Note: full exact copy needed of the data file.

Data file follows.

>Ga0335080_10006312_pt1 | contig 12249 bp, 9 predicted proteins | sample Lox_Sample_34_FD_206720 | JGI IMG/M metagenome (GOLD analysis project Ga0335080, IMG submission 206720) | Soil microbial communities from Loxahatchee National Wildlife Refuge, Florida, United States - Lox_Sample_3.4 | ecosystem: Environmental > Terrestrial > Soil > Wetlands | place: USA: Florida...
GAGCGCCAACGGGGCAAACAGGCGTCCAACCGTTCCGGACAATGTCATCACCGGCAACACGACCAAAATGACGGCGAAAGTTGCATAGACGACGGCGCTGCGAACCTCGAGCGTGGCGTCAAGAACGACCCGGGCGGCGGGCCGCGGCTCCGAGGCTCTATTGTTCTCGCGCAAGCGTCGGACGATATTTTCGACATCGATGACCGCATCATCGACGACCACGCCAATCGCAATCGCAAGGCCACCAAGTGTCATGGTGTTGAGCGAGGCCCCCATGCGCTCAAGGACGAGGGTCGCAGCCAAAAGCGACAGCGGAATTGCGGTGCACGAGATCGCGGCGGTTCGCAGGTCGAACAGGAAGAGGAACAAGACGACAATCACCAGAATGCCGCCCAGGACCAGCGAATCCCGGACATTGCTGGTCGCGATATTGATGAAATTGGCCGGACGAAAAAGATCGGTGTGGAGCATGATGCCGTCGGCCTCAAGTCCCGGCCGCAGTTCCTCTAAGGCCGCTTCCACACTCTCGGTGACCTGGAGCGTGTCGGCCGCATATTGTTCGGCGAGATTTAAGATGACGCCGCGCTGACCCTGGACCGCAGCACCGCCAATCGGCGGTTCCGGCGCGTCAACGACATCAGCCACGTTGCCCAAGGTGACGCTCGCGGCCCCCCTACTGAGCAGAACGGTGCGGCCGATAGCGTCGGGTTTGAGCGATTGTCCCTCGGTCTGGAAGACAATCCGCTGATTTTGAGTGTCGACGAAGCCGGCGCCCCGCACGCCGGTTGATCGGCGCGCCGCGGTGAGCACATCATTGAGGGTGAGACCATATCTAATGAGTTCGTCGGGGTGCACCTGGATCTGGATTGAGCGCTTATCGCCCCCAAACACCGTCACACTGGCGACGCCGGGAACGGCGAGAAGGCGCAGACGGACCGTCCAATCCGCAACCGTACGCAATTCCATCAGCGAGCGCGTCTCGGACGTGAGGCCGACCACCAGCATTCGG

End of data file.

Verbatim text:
>Ga0335080_10006312_pt1 | contig 12249 bp, 9 predicted proteins | sample Lox_Sample_34_FD_206720 | JGI IMG/M metagenome (GOLD analysis project Ga0335080, IMG submission 206720) | Soil microbial communities from Loxahatchee National Wildlife Refuge, Florida, United States - Lox_Sample_3.4 | ecosystem: Environmental > Terrestrial > Soil > Wetlands | place: USA: Florida...
GAGCGCCAACGGGGCAAACAGGCGTCCAACCGTTCCGGACAATGTCATCACCGGCAACACGACCAAAATGACGGCGAAAGTTGCATAGACGACGGCGCTGCGAACCTCGAGCGTGGCGTCAAGAACGACCCGGGCGGCGGGCCGCGGCTCCGAGGCTCTATTGTTCTCGCGCAAGCGTCGGACGATATTTTCGACATCGATGACCGCATCATCGACGACCACGCCAATCGCAATCGCAAGGCCACCAAGTGTCATGGTGTTGAGCGAGGCCCCCATGCGCTCAAGGACGAGGGTCGCAGCCAAAAGCGACAGCGGAATTGCGGTGCACGAGATCGCGGCGGTTCGCAGGTCGAACAGGAAGAGGAACAAGACGACAATCACCAGAATGCCGCCCAGGACCAGCGAATCCCGGACATTGCTGGTCGCGATATTGATGAAATTGGCCGGACGAAAAAGATCGGTGTGGAGCATGATGCCGTCGGCCTCAAGTCCCGGCCGCAGTTCCTCTAAGGCCGCTTCCACACTCTCGGTGACCTGGAGCGTGTCGGCCGCATATTGTTCGGCGAGATTTAAGATGACGCCGCGCTGACCCTGGACCGCAGCACCGCCAATCGGCGGTTCCGGCGCGTCAACGACATCAGCCACGTTGCCCAAGGTGACGCTCGCGGCCCCCCTACTGAGCAGAACGGTGCGGCCGATAGCGTCGGGTTTGAGCGATTGTCCCTCGGTCTGGAAGACAATCCGCTGATTTTGAGTGTCGACGAAGCCGGCGCCCCGCACGCCGGTTGATCGGCGCGCCGCGGTGAGCACATCATTGAGGGTGAGACCATATCTAATGAGTTCGTCGGGGTGCACCTGGATCTGGATTGAGCGCTTATCGCCCCCAAACACCGTCACACTGGCGACGCCGGGAACGGCGAGAAGGCGCAGACGGACCGTCCAATCCGCAACCGTACGCAATTCCATCAGCGAGCGCGTCTCGGACGTGAGGCCGACCACCAGCATTCGG